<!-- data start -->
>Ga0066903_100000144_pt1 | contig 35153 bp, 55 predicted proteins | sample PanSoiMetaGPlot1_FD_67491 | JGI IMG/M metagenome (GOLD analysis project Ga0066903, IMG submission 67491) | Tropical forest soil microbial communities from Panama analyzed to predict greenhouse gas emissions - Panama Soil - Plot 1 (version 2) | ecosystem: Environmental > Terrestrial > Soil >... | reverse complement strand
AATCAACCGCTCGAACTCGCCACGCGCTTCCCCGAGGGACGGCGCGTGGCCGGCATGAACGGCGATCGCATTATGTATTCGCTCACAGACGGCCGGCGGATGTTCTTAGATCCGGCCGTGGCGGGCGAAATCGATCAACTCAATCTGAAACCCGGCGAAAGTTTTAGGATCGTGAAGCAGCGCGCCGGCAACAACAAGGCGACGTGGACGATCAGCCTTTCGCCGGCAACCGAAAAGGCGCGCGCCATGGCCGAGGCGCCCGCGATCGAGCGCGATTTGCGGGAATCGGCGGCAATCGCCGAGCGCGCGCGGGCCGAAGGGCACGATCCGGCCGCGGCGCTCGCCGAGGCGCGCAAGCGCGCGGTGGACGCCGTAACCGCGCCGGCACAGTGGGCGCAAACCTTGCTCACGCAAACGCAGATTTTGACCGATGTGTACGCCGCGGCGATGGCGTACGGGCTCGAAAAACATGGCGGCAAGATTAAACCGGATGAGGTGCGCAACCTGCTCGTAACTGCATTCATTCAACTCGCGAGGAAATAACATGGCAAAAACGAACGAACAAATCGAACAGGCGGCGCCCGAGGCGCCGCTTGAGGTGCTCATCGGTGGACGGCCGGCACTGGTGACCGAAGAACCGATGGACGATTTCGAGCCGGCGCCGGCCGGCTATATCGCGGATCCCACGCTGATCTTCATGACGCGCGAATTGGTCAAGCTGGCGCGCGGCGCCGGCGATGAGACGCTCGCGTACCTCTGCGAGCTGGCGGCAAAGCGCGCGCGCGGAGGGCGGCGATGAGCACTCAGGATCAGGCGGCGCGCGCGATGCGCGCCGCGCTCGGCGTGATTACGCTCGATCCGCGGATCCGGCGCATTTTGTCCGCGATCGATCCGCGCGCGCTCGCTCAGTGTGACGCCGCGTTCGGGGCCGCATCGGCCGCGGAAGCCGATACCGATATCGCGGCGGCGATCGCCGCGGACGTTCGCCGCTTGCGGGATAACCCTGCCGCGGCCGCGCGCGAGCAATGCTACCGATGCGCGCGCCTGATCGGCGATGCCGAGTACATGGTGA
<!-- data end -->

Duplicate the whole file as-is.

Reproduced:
>Ga0066903_100000144_pt1 | contig 35153 bp, 55 predicted proteins | sample PanSoiMetaGPlot1_FD_67491 | JGI IMG/M metagenome (GOLD analysis project Ga0066903, IMG submission 67491) | Tropical forest soil microbial communities from Panama analyzed to predict greenhouse gas emissions - Panama Soil - Plot 1 (version 2) | ecosystem: Environmental > Terrestrial > Soil >... | reverse complement strand
AATCAACCGCTCGAACTCGCCACGCGCTTCCCCGAGGGACGGCGCGTGGCCGGCATGAACGGCGATCGCATTATGTATTCGCTCACAGACGGCCGGCGGATGTTCTTAGATCCGGCCGTGGCGGGCGAAATCGATCAACTCAATCTGAAACCCGGCGAAAGTTTTAGGATCGTGAAGCAGCGCGCCGGCAACAACAAGGCGACGTGGACGATCAGCCTTTCGCCGGCAACCGAAAAGGCGCGCGCCATGGCCGAGGCGCCCGCGATCGAGCGCGATTTGCGGGAATCGGCGGCAATCGCCGAGCGCGCGCGGGCCGAAGGGCACGATCCGGCCGCGGCGCTCGCCGAGGCGCGCAAGCGCGCGGTGGACGCCGTAACCGCGCCGGCACAGTGGGCGCAAACCTTGCTCACGCAAACGCAGATTTTGACCGATGTGTACGCCGCGGCGATGGCGTACGGGCTCGAAAAACATGGCGGCAAGATTAAACCGGATGAGGTGCGCAACCTGCTCGTAACTGCATTCATTCAACTCGCGAGGAAATAACATGGCAAAAACGAACGAACAAATCGAACAGGCGGCGCCCGAGGCGCCGCTTGAGGTGCTCATCGGTGGACGGCCGGCACTGGTGACCGAAGAACCGATGGACGATTTCGAGCCGGCGCCGGCCGGCTATATCGCGGATCCCACGCTGATCTTCATGACGCGCGAATTGGTCAAGCTGGCGCGCGGCGCCGGCGATGAGACGCTCGCGTACCTCTGCGAGCTGGCGGCAAAGCGCGCGCGCGGAGGGCGGCGATGAGCACTCAGGATCAGGCGGCGCGCGCGATGCGCGCCGCGCTCGGCGTGATTACGCTCGATCCGCGGATCCGGCGCATTTTGTCCGCGATCGATCCGCGCGCGCTCGCTCAGTGTGACGCCGCGTTCGGGGCCGCATCGGCCGCGGAAGCCGATACCGATATCGCGGCGGCGATCGCCGCGGACGTTCGCCGCTTGCGGGATAACCCTGCCGCGGCCGCGCGCGAGCAATGCTACCGATGCGCGCGCCTGATCGGCGATGCCGAGTACATGGTGA